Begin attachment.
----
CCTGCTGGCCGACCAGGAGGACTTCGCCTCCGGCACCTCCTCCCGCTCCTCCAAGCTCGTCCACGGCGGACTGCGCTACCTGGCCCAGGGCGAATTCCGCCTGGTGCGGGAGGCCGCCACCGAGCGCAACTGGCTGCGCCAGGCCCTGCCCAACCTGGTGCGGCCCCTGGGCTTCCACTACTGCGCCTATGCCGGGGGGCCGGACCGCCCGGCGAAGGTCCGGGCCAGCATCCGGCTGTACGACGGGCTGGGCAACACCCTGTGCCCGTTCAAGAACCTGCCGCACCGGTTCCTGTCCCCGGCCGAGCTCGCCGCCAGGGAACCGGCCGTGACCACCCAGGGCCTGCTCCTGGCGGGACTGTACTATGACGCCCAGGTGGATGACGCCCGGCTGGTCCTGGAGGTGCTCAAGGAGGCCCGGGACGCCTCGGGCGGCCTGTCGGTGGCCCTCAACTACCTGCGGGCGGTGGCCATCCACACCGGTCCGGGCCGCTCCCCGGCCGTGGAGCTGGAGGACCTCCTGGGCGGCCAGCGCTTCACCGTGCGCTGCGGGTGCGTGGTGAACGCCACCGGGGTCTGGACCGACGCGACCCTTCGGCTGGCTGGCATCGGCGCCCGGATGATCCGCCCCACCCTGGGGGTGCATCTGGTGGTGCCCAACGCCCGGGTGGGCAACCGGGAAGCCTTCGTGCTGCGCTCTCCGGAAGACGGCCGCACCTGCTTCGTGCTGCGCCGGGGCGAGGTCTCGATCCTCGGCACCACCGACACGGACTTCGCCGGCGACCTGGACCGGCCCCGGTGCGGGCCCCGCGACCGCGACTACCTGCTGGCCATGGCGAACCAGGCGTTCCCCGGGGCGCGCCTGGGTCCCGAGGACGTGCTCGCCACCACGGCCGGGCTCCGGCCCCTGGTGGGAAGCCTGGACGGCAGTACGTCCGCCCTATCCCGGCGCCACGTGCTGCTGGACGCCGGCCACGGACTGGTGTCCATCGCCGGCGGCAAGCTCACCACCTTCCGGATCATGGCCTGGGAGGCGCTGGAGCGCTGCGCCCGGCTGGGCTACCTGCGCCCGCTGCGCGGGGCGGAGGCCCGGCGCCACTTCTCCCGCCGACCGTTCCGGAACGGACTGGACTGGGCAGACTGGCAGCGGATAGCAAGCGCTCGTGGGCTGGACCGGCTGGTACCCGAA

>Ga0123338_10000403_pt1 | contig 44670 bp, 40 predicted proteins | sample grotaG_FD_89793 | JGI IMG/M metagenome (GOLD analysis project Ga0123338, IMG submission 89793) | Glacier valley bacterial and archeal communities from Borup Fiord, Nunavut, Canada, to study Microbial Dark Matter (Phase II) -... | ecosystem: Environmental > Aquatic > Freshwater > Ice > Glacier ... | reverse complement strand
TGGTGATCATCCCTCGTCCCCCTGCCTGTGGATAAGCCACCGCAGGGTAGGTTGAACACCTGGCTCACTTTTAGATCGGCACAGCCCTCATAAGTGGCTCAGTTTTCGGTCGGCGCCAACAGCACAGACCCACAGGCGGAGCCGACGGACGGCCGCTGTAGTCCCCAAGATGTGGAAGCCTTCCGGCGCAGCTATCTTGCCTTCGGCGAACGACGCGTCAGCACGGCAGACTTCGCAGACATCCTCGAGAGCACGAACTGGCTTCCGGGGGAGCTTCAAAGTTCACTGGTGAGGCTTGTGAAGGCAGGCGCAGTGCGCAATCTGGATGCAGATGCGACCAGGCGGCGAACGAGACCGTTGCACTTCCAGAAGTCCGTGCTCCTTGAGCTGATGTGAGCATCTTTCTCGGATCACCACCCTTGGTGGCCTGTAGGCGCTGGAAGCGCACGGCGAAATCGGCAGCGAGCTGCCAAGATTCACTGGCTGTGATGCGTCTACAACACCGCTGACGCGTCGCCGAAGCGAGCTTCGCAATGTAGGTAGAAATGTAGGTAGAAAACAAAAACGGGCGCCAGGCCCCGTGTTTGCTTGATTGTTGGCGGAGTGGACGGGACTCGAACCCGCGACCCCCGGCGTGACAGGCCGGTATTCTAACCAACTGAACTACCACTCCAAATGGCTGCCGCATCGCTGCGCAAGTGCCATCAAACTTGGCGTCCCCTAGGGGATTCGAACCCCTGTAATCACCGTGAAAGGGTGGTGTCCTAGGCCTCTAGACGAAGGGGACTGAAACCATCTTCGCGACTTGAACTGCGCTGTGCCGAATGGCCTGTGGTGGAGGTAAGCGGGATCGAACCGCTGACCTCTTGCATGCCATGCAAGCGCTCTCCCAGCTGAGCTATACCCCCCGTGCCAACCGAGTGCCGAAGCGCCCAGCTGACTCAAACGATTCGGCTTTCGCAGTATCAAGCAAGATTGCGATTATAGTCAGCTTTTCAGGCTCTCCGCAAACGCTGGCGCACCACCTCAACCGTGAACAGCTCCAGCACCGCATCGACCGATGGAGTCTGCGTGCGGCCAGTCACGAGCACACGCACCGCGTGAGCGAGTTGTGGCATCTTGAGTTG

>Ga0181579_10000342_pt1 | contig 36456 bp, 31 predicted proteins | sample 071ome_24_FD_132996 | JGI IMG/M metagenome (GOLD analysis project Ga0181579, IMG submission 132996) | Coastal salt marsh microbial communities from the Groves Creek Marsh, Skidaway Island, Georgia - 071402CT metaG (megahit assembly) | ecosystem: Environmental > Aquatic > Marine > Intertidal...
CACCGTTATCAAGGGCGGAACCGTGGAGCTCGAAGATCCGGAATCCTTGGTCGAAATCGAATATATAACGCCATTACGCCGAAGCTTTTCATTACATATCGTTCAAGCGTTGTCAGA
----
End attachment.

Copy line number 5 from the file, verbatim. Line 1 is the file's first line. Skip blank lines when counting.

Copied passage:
CACCGTTATCAAGGGCGGAACCGTGGAGCTCGAAGATCCGGAATCCTTGGTCGAAATCGAATATATAACGCCATTACGCCGAAGCTTTTCATTACATATCGTTCAAGCGTTGTCAGA